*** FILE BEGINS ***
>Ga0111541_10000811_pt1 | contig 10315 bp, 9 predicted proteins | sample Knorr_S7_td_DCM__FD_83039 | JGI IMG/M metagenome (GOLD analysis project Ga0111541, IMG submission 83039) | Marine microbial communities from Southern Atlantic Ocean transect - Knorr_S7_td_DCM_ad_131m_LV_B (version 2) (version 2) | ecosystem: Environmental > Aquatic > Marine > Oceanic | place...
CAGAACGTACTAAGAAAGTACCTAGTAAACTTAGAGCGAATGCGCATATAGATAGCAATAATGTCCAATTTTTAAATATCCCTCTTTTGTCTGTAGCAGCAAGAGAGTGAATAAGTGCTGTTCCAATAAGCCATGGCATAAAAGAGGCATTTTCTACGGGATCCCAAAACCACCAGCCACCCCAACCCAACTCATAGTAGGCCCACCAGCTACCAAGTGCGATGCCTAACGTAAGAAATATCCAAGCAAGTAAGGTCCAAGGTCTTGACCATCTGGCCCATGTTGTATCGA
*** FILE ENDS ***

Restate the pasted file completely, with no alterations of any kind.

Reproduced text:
>Ga0111541_10000811_pt1 | contig 10315 bp, 9 predicted proteins | sample Knorr_S7_td_DCM__FD_83039 | JGI IMG/M metagenome (GOLD analysis project Ga0111541, IMG submission 83039) | Marine microbial communities from Southern Atlantic Ocean transect - Knorr_S7_td_DCM_ad_131m_LV_B (version 2) (version 2) | ecosystem: Environmental > Aquatic > Marine > Oceanic | place...
CAGAACGTACTAAGAAAGTACCTAGTAAACTTAGAGCGAATGCGCATATAGATAGCAATAATGTCCAATTTTTAAATATCCCTCTTTTGTCTGTAGCAGCAAGAGAGTGAATAAGTGCTGTTCCAATAAGCCATGGCATAAAAGAGGCATTTTCTACGGGATCCCAAAACCACCAGCCACCCCAACCCAACTCATAGTAGGCCCACCAGCTACCAAGTGCGATGCCTAACGTAAGAAATATCCAAGCAAGTAAGGTCCAAGGTCTTGACCATCTGGCCCATGTTGTATCGA